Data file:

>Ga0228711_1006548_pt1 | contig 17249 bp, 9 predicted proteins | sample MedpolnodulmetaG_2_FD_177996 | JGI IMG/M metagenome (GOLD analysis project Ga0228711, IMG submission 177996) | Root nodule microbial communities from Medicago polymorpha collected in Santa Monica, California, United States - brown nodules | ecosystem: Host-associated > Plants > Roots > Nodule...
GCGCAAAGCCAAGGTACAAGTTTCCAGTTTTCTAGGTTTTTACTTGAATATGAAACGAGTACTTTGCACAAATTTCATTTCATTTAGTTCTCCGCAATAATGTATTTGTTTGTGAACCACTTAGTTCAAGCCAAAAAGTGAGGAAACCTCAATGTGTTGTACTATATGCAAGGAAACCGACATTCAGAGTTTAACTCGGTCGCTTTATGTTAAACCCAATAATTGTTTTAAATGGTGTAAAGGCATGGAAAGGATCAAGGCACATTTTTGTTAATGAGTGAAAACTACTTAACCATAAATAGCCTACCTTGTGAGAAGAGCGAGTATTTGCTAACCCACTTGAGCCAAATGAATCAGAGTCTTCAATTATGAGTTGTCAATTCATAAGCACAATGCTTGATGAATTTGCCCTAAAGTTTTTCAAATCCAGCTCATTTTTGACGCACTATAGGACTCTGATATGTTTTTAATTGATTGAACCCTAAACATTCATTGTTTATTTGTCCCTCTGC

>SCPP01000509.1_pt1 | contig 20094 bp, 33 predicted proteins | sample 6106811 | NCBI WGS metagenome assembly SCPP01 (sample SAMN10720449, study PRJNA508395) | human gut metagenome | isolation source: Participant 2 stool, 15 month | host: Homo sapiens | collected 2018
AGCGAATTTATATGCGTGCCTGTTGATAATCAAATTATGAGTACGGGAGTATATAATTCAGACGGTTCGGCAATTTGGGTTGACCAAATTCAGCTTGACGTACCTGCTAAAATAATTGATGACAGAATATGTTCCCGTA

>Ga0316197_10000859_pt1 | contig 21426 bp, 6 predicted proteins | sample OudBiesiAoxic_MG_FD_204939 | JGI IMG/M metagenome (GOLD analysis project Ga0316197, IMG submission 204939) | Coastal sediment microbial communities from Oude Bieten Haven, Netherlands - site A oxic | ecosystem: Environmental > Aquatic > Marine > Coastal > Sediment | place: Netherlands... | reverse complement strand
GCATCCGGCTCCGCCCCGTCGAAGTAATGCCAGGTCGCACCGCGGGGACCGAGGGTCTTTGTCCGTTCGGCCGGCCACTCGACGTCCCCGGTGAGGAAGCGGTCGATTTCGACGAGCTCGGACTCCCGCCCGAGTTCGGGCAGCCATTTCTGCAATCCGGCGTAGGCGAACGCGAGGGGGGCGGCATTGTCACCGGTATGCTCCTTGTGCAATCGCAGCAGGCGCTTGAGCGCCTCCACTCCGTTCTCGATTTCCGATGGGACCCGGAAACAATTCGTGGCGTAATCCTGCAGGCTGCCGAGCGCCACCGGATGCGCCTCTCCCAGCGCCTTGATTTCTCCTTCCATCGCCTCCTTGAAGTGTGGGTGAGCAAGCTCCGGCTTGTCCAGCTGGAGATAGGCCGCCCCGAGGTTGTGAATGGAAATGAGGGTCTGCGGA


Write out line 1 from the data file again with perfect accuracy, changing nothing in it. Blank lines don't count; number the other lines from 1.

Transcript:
>Ga0228711_1006548_pt1 | contig 17249 bp, 9 predicted proteins | sample MedpolnodulmetaG_2_FD_177996 | JGI IMG/M metagenome (GOLD analysis project Ga0228711, IMG submission 177996) | Root nodule microbial communities from Medicago polymorpha collected in Santa Monica, California, United States - brown nodules | ecosystem: Host-associated > Plants > Roots > Nodule...